Unloading GitHub data by Xplenty

We've already presented a possible way to create ad-hoc reports on GitHub data, but if you regularly work with information about the repositories it is worth building a package that would collect this information in a regular relational database. Read the guide on building a package processing this data.


We showed a possible way to
create ad-hoc reports on GitHub data, but if you regularly work with information about the repositories it is worth building a package that would collect this information in a regular relational database. At Bitrise we use Xplenty for ETL tasks. Let me guide you building a package processing this data.

Since values in response from GitHub API are URLs themselves we need a couple of steps to process all the data:  get, flatten and parse.

GET

Bitrise's GitHub repositories are organized into multiple organizations. We should collect all the repositories belonging to the organizations and then apply transformations on the results of related endpoints.

REST API source is needed to get the body from the /repos endpoint. Please spend a minute looking at the settings below.

GitHub encourages us to explicitly refer to the API version by adding  the application/vnd.github.v3+json value to the Accept header. The other header we need is Authorization. Create an OAuth application on GitHub in order to avoid rate limiting. Add its token here with token YOUR_APP_TOKEN. It is even more elegant if you set your token as a package variable. Naturally, in this case token $YOUR_VARIABLE should be the value.

$[*] JSON Expression tells Xplenty that it should process the unnamed array from the response. This array, although lacking a name, contains all repositories. The original response from the API looks like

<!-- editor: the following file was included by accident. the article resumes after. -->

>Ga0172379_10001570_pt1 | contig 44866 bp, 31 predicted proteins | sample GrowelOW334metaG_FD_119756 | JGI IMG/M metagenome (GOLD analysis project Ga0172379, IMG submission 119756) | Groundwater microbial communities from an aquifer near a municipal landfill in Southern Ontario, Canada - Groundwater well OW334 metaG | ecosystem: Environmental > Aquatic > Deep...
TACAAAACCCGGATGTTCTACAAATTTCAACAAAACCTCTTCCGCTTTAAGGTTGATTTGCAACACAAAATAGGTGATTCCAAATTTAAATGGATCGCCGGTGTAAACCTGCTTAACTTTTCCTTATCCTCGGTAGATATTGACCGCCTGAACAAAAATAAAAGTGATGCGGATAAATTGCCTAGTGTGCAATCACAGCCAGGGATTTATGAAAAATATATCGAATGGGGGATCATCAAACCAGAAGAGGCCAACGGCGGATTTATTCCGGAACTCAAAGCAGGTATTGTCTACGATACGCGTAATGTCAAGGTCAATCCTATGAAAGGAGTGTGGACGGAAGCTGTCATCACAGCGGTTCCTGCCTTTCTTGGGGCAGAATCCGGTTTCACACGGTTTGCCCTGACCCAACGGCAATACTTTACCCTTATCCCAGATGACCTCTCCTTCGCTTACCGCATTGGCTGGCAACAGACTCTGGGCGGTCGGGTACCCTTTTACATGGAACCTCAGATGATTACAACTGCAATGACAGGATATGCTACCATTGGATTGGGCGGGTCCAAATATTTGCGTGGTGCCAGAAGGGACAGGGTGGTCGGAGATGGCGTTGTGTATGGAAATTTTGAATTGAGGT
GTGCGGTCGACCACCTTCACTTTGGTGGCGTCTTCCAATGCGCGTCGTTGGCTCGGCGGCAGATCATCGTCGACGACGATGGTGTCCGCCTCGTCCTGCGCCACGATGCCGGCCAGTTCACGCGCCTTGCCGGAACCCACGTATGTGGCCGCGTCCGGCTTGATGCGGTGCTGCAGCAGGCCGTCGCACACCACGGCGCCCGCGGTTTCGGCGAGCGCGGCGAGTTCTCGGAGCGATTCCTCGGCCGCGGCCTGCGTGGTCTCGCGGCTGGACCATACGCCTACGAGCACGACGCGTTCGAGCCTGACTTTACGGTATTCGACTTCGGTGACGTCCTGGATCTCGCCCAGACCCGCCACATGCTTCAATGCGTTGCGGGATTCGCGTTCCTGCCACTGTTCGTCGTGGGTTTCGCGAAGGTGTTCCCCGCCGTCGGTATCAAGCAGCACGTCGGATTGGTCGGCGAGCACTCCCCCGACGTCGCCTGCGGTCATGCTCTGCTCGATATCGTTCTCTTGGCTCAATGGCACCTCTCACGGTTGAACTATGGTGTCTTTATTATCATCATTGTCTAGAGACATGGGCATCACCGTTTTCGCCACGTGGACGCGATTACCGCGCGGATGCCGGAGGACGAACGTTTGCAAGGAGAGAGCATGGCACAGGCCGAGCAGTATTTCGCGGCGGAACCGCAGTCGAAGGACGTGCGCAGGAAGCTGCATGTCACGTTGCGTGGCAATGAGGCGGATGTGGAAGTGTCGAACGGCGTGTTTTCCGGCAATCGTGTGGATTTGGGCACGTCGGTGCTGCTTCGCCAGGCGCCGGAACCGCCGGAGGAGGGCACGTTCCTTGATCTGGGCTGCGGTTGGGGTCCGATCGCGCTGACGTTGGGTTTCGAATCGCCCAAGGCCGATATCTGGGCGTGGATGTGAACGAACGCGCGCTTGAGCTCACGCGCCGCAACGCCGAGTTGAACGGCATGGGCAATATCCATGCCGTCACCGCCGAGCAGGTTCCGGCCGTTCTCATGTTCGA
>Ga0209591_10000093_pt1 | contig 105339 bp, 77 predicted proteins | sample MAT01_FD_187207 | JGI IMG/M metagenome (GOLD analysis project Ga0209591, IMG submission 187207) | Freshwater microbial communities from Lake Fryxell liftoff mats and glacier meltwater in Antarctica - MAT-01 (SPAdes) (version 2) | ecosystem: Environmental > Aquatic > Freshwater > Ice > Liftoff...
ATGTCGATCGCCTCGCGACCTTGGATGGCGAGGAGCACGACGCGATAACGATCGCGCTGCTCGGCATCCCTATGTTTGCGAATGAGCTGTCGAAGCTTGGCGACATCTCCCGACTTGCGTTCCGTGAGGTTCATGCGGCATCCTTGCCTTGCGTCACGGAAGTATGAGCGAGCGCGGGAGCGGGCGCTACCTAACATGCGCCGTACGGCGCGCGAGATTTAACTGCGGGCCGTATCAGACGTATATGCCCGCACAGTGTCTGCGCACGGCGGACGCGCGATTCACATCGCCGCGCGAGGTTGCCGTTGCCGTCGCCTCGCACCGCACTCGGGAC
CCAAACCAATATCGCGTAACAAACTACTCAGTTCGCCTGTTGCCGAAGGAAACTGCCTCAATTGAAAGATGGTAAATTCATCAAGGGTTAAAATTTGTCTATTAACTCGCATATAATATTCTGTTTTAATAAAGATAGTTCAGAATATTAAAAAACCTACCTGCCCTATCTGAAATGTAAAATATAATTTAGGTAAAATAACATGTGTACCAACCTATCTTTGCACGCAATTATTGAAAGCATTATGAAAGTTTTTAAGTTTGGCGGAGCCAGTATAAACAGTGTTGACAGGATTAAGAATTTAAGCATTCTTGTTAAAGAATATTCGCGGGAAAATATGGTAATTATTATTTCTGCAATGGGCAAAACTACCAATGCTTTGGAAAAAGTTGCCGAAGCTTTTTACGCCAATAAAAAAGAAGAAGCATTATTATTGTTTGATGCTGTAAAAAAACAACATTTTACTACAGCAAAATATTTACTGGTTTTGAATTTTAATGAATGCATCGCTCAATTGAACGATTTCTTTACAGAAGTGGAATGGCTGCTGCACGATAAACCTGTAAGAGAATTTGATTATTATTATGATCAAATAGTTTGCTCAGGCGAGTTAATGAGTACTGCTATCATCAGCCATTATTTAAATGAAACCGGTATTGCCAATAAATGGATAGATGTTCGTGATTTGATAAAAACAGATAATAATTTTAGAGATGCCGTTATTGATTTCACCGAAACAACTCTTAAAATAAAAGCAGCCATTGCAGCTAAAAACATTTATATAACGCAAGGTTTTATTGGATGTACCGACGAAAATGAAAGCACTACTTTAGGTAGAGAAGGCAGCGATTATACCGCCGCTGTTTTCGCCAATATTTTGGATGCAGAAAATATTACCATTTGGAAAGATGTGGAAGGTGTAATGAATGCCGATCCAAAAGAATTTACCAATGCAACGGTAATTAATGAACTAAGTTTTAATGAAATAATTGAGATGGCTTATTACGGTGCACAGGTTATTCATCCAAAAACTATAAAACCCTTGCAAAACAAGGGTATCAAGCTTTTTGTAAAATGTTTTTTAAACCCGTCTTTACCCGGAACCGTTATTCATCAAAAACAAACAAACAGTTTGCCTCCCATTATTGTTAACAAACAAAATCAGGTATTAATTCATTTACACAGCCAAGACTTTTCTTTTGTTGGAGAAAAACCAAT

We named all the organizations the repositories of which we are interested in and collected them into one list by sequential union steps. Unfortunately, this step can only use two input tables.

The response header contains links to next pages so we can tick Use pagination at the default settings.

Even more GET

Actually, we are often not only interested in the repositories. Although this endpoint tells the number of open issues we do not know how many we've closed. In order to cope with such a problem or to collect information on pull requests, we initiate a new request on the endpoints named in repository data.

To process JSON data we should add the following Select components.

Curl function with a GET parameter is used to request data from an endpoint which is stored as a value. For example, pull requests against a specific repository:

This function stores the whole JSON response into the field of our table. In the next step, we have to extract the body from this JSON. If we named the field storing the JSON response the function extracting the array of pull requests is the one below.

Note that just like we did with the repositories, we need to extract all in the unnamed array from the body of thepulls field. The type of pulls is a map, a sequence of key-value pairs,  and we can reference the map key with #.

Flatten

Flatten() generates rows for each element of a bag. It also means that the final function in this step is

JsonStringToBag() is applied first since pulls is a JSON string.

The result of this step is a new field, and each record contains one pull request. Let's call the new field pull.

Parse

There is only one step remaining: parsing the JSON key-value pairs into new fields and values. Each field needs

  1. pull converted to JSON
  2. JSON string converted to map
  3. the reference of the field key

The only thing you still need is a destination table in a relational database you favour. Do not forget to add Post-action SQL commands creating indexes on your new table and records.

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